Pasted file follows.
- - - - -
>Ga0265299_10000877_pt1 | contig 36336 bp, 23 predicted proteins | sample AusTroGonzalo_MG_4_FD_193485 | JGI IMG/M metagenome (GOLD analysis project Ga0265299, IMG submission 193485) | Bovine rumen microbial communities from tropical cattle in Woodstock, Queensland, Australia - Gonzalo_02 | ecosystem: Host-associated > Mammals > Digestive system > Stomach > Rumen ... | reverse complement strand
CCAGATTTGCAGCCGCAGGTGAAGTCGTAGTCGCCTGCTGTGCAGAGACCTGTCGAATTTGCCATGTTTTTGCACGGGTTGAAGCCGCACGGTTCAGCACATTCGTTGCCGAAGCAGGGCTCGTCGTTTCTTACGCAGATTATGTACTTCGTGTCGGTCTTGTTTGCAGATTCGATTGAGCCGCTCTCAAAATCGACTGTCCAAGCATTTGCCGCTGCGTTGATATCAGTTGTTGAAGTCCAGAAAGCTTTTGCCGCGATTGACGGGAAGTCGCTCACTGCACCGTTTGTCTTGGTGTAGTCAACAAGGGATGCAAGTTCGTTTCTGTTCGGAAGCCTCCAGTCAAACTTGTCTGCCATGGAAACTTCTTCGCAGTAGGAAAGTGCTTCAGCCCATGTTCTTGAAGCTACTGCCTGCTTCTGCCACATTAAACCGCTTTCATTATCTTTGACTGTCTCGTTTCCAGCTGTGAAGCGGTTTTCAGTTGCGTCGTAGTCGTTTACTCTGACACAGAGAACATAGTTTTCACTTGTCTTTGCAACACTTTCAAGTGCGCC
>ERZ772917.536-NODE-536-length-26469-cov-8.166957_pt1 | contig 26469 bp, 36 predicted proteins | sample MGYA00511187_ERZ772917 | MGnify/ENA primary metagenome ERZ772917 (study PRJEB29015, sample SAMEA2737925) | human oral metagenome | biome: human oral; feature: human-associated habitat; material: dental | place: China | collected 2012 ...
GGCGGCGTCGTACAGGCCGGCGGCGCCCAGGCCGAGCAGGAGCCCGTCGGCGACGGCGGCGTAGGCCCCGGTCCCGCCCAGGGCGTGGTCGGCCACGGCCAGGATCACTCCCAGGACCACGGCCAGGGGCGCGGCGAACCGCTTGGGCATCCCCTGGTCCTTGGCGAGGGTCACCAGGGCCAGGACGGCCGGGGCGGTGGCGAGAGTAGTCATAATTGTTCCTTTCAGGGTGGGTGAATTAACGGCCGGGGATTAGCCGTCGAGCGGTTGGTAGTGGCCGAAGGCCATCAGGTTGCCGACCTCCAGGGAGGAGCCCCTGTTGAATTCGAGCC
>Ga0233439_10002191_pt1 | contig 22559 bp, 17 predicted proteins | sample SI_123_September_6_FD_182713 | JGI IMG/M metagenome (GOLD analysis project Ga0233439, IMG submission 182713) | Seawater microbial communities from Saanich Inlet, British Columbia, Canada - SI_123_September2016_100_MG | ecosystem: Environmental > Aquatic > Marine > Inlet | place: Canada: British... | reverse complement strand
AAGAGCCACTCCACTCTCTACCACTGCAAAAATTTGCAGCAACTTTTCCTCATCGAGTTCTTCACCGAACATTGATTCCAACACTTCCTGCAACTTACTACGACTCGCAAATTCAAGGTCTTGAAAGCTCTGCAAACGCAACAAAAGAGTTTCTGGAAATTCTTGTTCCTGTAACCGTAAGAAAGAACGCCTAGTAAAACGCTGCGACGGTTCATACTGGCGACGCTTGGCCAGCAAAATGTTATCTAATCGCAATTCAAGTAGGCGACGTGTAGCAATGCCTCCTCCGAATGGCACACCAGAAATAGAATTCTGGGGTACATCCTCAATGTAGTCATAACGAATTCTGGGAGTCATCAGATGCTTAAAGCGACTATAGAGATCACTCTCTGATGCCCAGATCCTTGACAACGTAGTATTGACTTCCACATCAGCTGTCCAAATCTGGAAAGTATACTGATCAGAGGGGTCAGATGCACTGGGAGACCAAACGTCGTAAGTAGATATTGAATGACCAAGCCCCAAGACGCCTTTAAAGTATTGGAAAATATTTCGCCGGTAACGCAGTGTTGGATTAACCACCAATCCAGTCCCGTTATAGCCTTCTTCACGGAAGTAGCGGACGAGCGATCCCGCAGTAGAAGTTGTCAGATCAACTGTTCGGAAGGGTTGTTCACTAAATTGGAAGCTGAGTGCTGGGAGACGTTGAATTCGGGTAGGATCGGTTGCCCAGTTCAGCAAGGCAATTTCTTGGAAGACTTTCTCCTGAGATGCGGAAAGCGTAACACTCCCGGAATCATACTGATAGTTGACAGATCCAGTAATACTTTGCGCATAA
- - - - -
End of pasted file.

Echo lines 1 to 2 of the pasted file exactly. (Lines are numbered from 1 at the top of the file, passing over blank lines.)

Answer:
>Ga0265299_10000877_pt1 | contig 36336 bp, 23 predicted proteins | sample AusTroGonzalo_MG_4_FD_193485 | JGI IMG/M metagenome (GOLD analysis project Ga0265299, IMG submission 193485) | Bovine rumen microbial communities from tropical cattle in Woodstock, Queensland, Australia - Gonzalo_02 | ecosystem: Host-associated > Mammals > Digestive system > Stomach > Rumen ... | reverse complement strand
CCAGATTTGCAGCCGCAGGTGAAGTCGTAGTCGCCTGCTGTGCAGAGACCTGTCGAATTTGCCATGTTTTTGCACGGGTTGAAGCCGCACGGTTCAGCACATTCGTTGCCGAAGCAGGGCTCGTCGTTTCTTACGCAGATTATGTACTTCGTGTCGGTCTTGTTTGCAGATTCGATTGAGCCGCTCTCAAAATCGACTGTCCAAGCATTTGCCGCTGCGTTGATATCAGTTGTTGAAGTCCAGAAAGCTTTTGCCGCGATTGACGGGAAGTCGCTCACTGCACCGTTTGTCTTGGTGTAGTCAACAAGGGATGCAAGTTCGTTTCTGTTCGGAAGCCTCCAGTCAAACTTGTCTGCCATGGAAACTTCTTCGCAGTAGGAAAGTGCTTCAGCCCATGTTCTTGAAGCTACTGCCTGCTTCTGCCACATTAAACCGCTTTCATTATCTTTGACTGTCTCGTTTCCAGCTGTGAAGCGGTTTTCAGTTGCGTCGTAGTCGTTTACTCTGACACAGAGAACATAGTTTTCACTTGTCTTTGCAACACTTTCAAGTGCGCC